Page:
I wrote yesterday that my three texts‑ and I want to point out now that I am purposely giving as little detail about my topic as possible so that I can focus on process rather than plug my dissertation topic‑ are closely related to one another. From a chronological standpoint, the ‘second’ text, in fact, a translation of the ‘first’ text. The ‘third’ text is a translation of the ‘second’. The ‘first’ text has not usually be considered a translation at all. Building on the expanded definition of translation that I mapped out in yesterday’s entry (i.e., the construction of human subjects and/or whole cultures), I argue, however, that this text translates cultural materials, some of which was transmitted to the author orally and some of which was transmitted in other texts the author was familiar with. I will also add that this ‘first’ text is written in Latin. The other two are written in vernaculars. Those of you who know Arthurian literature can probably guess which three texts I am talking about now. Good on you!

I’ve called attention to the chronological order in which my three texts were written for a reason. The natural tendency would be to think of the ‘first’ text as the ‘origin’ of the other two. If we take this assumption to its logical conclusion, we would be tempted to think that the farther we go from the ‘first’ or ‘original’ text, the more that is ‘lost in translation’. However, I’ve recently begun thinking that the relationship between these three texts is more complicated than this. Or rather, I think that although looking at these texts sequentially, with the ‘second’ building on the ‘first,’ and the ‘third’ building on the ‘second,’ is a valid approach, it nonetheless does not provide the most insightful reading of the three of them in terms of the way cultural materials were exchanged across cultural boundaries at the time. In some ways, the ‘second’ text more radically departs from the ‘first’ than the ‘third’ text does. And this occurs despite that the ‘third’ text is primarily based on the ‘second’ (some scholars, and I tend to agree with them, have argued that the ‘author’ of the ‘third’ text read the ‘first’ or at least read works by its ‘author’). That this non‑sequential relationship seems to exist between the three texts raises all kinds of questions and possibilities for me. I think one of the biggest factors that needs to be considered is the position of each of the three languages during that period. Latin was beginning to decline as the lingua franca. And much like English is arguably the most dominant language spoken in and written in today (or at least one of the most dominant), the vernacular of the ‘second’ text was in the ascendant position throughout the period I am dealing with. I also think we have to consider the geography‑ and I mean geography here in the very political way that Europeans use that word‑ of the period and the place where each of the authors of these texts resided. The author’s of the ‘first’ and ‘third’ texts not only composed their narratives in the British Isles. They also both spent time, each at different points in their lives, in close proximity to one of the key regions of the British Isles where Arthurian tradition was nurtured and flourished. The author of the ‘second’ text is not known to have ever visited the British Isles. He did live in close proximity to Brittany and explicitly states in his text that he is familiar with Breton stories about Arthur. But the continental vernacular tradition is very much different from the insular Latin and vernacular traditions. I don’t think we can ignore this fact when thinking about how each of these three authors responds to and constructs cultural materials about the British Isles in translation. I don’t think it’s an accident, for instance, that the authors of the ‘first’ and ‘third’ texts are much more willing to imbue Arthur and his retinue with the magical and folkloric qualities that are a big component of insular traditions while the author of the ‘second’ text attempts to eliminate this cultural material, not always successfully.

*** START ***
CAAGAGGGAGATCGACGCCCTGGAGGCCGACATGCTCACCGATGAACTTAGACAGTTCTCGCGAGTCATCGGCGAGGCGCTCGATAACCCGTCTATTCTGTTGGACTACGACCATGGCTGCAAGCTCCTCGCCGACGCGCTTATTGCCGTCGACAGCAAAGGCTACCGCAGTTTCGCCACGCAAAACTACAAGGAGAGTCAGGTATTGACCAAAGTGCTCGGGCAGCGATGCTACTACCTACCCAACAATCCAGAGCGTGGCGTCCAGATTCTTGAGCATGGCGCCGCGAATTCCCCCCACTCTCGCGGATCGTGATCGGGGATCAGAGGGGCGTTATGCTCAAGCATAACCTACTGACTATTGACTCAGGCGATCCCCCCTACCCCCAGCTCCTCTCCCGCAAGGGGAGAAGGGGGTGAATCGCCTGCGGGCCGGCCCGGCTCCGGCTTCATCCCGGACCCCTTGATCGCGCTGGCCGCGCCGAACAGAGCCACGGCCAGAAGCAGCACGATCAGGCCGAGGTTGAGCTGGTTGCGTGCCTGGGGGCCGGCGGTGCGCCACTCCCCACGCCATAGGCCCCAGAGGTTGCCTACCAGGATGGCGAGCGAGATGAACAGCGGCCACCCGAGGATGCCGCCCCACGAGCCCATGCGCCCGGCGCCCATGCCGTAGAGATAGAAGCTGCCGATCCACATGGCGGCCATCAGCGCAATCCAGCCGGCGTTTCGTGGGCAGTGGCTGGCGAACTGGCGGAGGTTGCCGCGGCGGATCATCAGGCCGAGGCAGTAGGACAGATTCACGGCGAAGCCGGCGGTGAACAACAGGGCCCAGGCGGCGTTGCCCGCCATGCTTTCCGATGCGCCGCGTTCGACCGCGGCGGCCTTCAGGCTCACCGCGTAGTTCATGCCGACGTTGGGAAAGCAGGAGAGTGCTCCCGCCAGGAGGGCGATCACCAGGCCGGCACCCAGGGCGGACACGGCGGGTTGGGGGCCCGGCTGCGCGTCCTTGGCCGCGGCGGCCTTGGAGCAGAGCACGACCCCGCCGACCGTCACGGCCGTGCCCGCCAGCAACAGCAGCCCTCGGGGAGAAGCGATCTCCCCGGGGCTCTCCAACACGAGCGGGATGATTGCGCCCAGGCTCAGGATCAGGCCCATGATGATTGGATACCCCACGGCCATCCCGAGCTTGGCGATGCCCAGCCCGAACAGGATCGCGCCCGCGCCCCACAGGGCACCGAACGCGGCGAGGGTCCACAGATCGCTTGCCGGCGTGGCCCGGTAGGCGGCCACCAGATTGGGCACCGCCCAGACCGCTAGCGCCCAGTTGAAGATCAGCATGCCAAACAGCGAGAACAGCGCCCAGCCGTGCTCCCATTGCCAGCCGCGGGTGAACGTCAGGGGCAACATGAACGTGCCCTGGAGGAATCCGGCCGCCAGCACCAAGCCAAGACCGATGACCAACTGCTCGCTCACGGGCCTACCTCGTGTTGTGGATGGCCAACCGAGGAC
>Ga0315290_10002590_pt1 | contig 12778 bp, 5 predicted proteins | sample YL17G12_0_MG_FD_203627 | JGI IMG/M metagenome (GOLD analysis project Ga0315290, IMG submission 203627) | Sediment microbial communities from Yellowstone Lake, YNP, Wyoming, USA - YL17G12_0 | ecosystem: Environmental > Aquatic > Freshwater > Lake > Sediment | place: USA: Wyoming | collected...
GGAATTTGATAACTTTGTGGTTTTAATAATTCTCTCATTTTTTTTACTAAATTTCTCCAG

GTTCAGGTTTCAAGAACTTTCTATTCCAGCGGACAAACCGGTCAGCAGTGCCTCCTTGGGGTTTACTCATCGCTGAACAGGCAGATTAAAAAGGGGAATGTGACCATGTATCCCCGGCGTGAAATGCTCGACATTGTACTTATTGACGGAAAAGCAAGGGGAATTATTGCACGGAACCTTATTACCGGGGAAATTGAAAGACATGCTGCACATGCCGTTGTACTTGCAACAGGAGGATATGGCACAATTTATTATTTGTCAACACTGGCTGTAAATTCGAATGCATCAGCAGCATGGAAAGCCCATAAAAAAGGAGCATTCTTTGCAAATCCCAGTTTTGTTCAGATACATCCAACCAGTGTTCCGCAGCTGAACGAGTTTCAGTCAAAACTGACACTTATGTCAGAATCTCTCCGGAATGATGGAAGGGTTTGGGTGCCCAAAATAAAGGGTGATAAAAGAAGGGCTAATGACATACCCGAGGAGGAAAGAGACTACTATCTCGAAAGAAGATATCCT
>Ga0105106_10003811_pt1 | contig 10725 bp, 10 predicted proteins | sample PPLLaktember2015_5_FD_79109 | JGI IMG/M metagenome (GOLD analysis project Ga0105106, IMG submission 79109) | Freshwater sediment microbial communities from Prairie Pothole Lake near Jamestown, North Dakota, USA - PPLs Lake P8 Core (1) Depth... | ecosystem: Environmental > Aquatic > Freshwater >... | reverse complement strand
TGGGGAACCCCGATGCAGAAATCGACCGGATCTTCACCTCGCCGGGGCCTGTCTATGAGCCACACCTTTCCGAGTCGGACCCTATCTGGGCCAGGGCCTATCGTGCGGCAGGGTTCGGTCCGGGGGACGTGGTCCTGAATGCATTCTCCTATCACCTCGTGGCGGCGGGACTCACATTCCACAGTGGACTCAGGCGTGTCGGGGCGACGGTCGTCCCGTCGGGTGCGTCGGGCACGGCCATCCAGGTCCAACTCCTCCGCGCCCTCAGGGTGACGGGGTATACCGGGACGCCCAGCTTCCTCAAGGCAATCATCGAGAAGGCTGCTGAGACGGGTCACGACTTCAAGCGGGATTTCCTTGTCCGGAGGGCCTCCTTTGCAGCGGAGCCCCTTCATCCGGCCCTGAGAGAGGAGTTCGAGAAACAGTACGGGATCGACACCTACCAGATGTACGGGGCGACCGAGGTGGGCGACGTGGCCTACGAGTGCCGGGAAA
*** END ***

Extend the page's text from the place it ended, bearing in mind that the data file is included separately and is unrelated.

The situation is actually even more complicated than I am letting on here. There is necessarily some overlap between insular and continental traditions about Arthur, for one thing. But my goal in this entry has been to begin to map out how I see translation operating in my primary sources rather than go into every little detail. And I think even this rudimentary and incomplete map of the linguistic landscape I am dealing with illustrates how easily I can lose myself in translation. I feel as though I haven’t even scratched the surface of all the possible opportunities that Translation Studies offers me. That’s both the strength and danger with this approach. At some point I need to plunge into the contents and do close readings of my sources. And of course I have been doing just that. But sometimes that experience isn’t as enjoyable as looking at the bigger picture I am constructing. I also think it’s important for me to explore the things that excite me about my project in this blog, because there are definitely some days when I am not excited at all. Now that I am wrapping up this entry, I can say that today is not one of those days.